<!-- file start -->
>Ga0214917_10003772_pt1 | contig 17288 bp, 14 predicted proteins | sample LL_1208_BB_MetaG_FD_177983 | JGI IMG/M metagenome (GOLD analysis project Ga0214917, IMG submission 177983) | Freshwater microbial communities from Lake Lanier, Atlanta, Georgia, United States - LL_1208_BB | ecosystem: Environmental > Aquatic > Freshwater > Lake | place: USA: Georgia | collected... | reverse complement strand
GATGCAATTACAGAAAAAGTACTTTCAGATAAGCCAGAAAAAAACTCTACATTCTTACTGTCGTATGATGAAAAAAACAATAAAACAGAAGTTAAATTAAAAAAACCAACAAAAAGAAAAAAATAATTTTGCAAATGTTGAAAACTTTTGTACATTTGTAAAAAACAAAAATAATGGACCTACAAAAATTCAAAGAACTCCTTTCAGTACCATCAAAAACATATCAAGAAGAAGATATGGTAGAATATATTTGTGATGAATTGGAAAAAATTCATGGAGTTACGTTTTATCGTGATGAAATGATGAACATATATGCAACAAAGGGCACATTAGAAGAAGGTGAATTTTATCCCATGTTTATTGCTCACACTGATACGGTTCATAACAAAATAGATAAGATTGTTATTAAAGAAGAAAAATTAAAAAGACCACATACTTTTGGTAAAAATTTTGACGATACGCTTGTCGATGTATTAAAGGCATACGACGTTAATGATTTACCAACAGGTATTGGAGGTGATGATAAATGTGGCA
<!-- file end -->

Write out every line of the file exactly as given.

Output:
>Ga0214917_10003772_pt1 | contig 17288 bp, 14 predicted proteins | sample LL_1208_BB_MetaG_FD_177983 | JGI IMG/M metagenome (GOLD analysis project Ga0214917, IMG submission 177983) | Freshwater microbial communities from Lake Lanier, Atlanta, Georgia, United States - LL_1208_BB | ecosystem: Environmental > Aquatic > Freshwater > Lake | place: USA: Georgia | collected... | reverse complement strand
GATGCAATTACAGAAAAAGTACTTTCAGATAAGCCAGAAAAAAACTCTACATTCTTACTGTCGTATGATGAAAAAAACAATAAAACAGAAGTTAAATTAAAAAAACCAACAAAAAGAAAAAAATAATTTTGCAAATGTTGAAAACTTTTGTACATTTGTAAAAAACAAAAATAATGGACCTACAAAAATTCAAAGAACTCCTTTCAGTACCATCAAAAACATATCAAGAAGAAGATATGGTAGAATATATTTGTGATGAATTGGAAAAAATTCATGGAGTTACGTTTTATCGTGATGAAATGATGAACATATATGCAACAAAGGGCACATTAGAAGAAGGTGAATTTTATCCCATGTTTATTGCTCACACTGATACGGTTCATAACAAAATAGATAAGATTGTTATTAAAGAAGAAAAATTAAAAAGACCACATACTTTTGGTAAAAATTTTGACGATACGCTTGTCGATGTATTAAAGGCATACGACGTTAATGATTTACCAACAGGTATTGGAGGTGATGATAAATGTGGCA